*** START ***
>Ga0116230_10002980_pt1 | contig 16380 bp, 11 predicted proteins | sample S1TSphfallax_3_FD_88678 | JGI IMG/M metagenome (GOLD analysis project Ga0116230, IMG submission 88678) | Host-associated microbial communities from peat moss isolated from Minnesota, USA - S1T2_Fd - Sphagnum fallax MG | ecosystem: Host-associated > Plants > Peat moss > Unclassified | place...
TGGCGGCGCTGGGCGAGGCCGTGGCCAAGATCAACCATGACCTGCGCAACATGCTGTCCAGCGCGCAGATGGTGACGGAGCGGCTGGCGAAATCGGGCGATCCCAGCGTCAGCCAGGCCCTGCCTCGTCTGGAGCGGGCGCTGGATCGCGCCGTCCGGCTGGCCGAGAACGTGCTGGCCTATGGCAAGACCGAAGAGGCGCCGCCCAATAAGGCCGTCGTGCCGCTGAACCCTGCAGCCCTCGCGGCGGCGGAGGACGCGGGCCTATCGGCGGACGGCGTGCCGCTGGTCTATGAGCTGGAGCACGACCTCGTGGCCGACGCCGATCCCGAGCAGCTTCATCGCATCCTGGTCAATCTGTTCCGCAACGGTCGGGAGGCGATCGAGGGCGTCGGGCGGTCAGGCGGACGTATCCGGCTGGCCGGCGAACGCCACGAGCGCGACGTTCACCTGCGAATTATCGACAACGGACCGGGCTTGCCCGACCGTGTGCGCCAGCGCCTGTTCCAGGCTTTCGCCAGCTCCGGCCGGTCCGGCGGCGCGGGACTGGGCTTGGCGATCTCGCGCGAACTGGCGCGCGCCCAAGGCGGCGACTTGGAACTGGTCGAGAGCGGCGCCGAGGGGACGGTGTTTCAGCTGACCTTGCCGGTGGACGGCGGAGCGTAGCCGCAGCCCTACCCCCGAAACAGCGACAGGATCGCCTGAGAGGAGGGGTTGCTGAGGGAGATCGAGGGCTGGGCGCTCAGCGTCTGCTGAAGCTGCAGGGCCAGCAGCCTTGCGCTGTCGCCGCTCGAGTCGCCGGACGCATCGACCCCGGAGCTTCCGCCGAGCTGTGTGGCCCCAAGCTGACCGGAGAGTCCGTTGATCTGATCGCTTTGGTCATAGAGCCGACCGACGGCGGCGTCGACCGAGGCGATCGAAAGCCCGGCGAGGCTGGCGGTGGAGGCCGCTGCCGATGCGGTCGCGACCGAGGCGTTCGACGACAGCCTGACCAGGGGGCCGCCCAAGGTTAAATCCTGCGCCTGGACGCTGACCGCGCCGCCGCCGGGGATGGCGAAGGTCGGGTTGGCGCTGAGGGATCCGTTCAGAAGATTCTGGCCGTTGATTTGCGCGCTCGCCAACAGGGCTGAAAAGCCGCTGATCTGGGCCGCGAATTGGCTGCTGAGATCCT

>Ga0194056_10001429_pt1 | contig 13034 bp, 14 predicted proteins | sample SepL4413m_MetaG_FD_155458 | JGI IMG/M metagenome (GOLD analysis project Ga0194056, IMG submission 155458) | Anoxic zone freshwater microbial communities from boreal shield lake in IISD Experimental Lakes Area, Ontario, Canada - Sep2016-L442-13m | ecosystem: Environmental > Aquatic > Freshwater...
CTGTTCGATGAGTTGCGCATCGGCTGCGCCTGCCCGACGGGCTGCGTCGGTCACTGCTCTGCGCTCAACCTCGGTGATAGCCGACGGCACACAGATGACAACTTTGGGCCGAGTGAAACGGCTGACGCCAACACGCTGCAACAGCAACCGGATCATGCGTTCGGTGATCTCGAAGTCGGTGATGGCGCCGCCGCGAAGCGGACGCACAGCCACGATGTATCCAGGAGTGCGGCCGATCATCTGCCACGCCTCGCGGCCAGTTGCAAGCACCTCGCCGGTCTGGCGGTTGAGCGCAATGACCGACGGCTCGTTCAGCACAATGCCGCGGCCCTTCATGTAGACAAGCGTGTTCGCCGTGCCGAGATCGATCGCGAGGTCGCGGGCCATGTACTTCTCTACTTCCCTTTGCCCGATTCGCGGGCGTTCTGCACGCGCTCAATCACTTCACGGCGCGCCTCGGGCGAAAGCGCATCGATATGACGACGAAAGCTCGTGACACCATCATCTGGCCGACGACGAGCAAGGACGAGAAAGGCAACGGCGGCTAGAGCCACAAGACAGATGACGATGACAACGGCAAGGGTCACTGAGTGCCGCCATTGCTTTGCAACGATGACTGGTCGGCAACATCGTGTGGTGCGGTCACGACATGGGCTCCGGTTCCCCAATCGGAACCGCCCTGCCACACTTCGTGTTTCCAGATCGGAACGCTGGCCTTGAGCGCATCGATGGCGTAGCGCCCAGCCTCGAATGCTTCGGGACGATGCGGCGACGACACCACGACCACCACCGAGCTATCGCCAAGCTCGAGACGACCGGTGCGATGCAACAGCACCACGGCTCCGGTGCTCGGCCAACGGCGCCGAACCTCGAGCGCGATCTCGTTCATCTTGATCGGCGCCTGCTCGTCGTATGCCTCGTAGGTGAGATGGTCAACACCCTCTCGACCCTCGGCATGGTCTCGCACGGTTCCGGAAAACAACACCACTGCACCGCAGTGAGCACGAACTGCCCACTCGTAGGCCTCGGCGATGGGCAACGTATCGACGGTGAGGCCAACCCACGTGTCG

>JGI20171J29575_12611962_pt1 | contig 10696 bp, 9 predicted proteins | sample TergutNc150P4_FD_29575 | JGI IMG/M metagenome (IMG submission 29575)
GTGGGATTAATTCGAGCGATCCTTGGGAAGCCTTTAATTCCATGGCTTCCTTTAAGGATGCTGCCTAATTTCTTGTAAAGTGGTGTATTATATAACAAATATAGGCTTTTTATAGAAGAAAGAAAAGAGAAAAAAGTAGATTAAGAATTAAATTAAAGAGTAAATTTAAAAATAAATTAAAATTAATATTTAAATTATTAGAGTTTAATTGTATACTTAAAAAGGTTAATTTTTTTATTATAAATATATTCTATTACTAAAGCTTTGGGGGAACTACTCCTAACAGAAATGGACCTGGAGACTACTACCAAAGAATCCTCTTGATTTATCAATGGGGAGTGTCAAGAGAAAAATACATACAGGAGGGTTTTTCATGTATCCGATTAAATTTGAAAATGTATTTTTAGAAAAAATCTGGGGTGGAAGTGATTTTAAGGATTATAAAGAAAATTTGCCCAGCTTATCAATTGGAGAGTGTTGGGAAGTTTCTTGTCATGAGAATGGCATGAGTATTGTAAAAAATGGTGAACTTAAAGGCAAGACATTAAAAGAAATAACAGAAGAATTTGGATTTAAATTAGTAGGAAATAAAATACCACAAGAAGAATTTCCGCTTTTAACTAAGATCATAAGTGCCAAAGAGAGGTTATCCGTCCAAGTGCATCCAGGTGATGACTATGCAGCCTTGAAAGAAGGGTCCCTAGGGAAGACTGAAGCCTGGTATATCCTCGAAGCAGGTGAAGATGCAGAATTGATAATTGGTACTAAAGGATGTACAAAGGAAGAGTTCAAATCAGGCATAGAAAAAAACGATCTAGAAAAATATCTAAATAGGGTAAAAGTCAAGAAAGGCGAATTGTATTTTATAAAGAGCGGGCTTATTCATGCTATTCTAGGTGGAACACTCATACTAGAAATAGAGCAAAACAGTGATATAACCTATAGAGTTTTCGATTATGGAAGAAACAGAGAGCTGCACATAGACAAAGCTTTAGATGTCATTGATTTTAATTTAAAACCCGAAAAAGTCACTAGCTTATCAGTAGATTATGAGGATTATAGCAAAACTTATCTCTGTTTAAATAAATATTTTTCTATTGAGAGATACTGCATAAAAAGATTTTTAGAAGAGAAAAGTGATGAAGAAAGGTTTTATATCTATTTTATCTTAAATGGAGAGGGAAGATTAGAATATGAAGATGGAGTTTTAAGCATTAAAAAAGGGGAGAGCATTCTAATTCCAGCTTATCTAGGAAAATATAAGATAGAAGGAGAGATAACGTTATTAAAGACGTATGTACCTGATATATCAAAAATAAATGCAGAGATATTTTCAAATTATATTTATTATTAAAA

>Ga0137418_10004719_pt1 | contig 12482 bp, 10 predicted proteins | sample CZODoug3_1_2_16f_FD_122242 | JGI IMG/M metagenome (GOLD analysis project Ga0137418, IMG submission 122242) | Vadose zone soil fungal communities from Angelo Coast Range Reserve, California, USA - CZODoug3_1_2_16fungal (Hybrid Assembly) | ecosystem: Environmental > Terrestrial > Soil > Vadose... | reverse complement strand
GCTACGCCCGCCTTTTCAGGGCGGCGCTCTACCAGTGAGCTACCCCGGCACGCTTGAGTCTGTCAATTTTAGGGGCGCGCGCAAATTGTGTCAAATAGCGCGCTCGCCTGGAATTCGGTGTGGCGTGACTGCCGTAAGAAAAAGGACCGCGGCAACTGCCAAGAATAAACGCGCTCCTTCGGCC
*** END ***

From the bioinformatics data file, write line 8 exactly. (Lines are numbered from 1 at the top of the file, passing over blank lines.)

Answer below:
GCTACGCCCGCCTTTTCAGGGCGGCGCTCTACCAGTGAGCTACCCCGGCACGCTTGAGTCTGTCAATTTTAGGGGCGCGCGCAAATTGTGTCAAATAGCGCGCTCGCCTGGAATTCGGTGTGGCGTGACTGCCGTAAGAAAAAGGACCGCGGCAACTGCCAAGAATAAACGCGCTCCTTCGGCC